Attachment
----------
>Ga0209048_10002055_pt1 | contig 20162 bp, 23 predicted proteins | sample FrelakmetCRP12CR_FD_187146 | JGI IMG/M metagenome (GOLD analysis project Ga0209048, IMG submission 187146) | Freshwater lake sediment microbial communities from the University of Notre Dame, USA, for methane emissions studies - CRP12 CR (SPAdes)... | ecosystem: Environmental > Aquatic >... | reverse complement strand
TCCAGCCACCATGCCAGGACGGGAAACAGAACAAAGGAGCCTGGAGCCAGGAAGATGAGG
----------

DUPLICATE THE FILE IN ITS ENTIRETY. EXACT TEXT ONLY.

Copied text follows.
>Ga0209048_10002055_pt1 | contig 20162 bp, 23 predicted proteins | sample FrelakmetCRP12CR_FD_187146 | JGI IMG/M metagenome (GOLD analysis project Ga0209048, IMG submission 187146) | Freshwater lake sediment microbial communities from the University of Notre Dame, USA, for methane emissions studies - CRP12 CR (SPAdes)... | ecosystem: Environmental > Aquatic >... | reverse complement strand
TCCAGCCACCATGCCAGGACGGGAAACAGAACAAAGGAGCCTGGAGCCAGGAAGATGAGG